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David-Hein-Column
07/08/2014
David Hein's Eye on the Future
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Who to watch out for at the FIBA U17 World Championship

REGENSBURG (David Hein's Eye on the Future) - The 2014 FIBA U17 World Championship tips off in the heat of Dubai on Friday and the first question people ask is: "So, who's going to win?" After saying the United States are the favorites and teams like Serbia, Greece and Australia among others will contend for a podium spot, the next question is: "And who are some of the guys to watch?"

Well, that one takes a bit more time. So, let's look into it a bit more - with at least one or two names from all the teams.

Angola: Joao Jongo and Silvio De Sousa both averaged double-doubles at the 2013 FIBA Africa U16 Championship and will be counted on to lead coach Manuel Silva's young team, that includes six 1998-born players and one 1999-born player.

Argentina: While Lucio Delfino, the younger brother of NBA regular Carlos Delfino, is the country's biggest name, he's not the only guy to watch in Dubai. Maximo Fjellerup has impressed with his talent as combo guard while point guard Guillermo Aliende has undoubtedly learned greatly from his two games last summer against the force of the United States press.

Australia: It's hard not to notice the 16-year-old Isaac Humphries - a giant of a young man. But he will be interesting to watch how he plays against the athletic French and undersized Canadians. Australia also have a leaner, longer big man in Deng Gak while Dejan Vasiljevic is the team's Swiss Army knife.

Canada: Missing Justin Jackson and Nolan Narain will mean that Kalif Young must have a strong tournament for Canada to do well. While many people know Jamal Murray, big things are expected from point guard Howard Washington Jr.

China: Ten of the Chinese players got the great opportunity of playing at the Albert Schweitzer Tournament (AST) in April in Germany, where they played the U18 teams from Italy, Spain, Bosnia and Herzegovina, France, Chile and Argentina. Of those teams, Italy, Spain and Argentina all qualified for the 2015 FIBA U19 World Championship. Coach Liu Jizeng's team will rely heavily on the inside play of Hu Jinqiu and the sharp-shooting and versatility of wing Zhao Yanhao.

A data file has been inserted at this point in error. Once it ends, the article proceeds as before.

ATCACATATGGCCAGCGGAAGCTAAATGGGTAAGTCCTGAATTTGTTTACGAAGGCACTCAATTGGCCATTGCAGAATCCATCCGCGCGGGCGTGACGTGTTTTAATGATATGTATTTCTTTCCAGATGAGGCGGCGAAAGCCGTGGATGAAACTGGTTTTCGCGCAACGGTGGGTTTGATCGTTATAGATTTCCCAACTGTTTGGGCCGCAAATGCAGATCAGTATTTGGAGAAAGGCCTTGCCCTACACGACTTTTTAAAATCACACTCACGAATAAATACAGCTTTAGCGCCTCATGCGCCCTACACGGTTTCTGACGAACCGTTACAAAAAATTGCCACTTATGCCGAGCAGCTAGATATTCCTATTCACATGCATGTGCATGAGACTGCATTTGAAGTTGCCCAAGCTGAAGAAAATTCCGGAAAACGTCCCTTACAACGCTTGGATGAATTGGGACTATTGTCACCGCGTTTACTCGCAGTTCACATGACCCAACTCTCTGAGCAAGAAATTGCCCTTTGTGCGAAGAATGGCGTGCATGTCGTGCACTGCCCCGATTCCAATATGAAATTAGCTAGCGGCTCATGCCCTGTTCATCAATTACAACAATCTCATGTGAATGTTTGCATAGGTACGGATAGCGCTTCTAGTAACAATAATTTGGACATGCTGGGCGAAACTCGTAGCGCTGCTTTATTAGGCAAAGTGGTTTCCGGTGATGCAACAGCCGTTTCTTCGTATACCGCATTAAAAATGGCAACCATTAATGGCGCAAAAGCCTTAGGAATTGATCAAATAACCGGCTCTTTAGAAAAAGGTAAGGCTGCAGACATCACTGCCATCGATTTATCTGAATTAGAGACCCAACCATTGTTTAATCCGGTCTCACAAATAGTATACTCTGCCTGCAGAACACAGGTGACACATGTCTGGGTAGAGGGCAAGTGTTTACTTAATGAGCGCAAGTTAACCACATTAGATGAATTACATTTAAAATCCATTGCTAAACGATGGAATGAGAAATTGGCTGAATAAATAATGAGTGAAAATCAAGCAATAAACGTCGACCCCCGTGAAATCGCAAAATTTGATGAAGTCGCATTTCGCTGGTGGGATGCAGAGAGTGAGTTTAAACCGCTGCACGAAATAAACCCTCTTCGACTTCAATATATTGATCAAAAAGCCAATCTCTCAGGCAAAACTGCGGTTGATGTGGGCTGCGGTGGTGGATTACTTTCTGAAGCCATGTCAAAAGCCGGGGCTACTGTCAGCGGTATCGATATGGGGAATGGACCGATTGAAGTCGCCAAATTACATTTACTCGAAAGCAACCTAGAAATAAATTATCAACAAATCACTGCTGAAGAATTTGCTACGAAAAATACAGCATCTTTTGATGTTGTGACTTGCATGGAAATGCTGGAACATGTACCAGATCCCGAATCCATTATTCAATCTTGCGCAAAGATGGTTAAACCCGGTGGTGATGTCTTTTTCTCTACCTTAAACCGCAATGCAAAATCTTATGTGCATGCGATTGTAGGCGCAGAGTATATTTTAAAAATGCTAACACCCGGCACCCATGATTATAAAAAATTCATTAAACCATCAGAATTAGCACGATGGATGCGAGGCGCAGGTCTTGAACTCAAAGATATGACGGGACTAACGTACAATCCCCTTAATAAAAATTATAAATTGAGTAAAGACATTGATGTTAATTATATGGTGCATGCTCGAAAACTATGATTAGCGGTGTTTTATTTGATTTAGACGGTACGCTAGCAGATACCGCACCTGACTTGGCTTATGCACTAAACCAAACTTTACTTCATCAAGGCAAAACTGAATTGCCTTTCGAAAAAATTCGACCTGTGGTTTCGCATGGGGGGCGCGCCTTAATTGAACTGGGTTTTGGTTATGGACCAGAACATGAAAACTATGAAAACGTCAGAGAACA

Egypt: The Egyptians' leader will be the shooting guard Mohamed Abdelrahman, who can score in bunches, including a solid outside shooting game and a propensity to get to the line.

France: Les Bleus are led by their big man, Stephane Gombauld, while the 1.75m Arthur Leboeuf is the floor general and captain. Then there's 2.13m Jonathan Jeanne is a very thin giant who has good fundamentals and can shoot outside a bit as well.

Greece: Those watching Greece may be thinking they are watching the U18 European Championship as four U17 players were in Konya, including All-Tournament Team member Vasileios Charalampopoulos as well as big man Georgios Papagiannis, guard Antonios Koniaris and Vasileios Mouratos.

Italy: The Italians' main gun will be Andrea La Torre, who led the team at the U16 European Championship in points, rebounds, assists and steals. The forward has only returned to practice from stomach area surgery this week and will have practiced three days with the team. A couple other players to watch will be Andrea Pecchia, who played at the Nike International Junior Tournament (NIJT) as well as U18 Euros player Curtis Nwohuocha.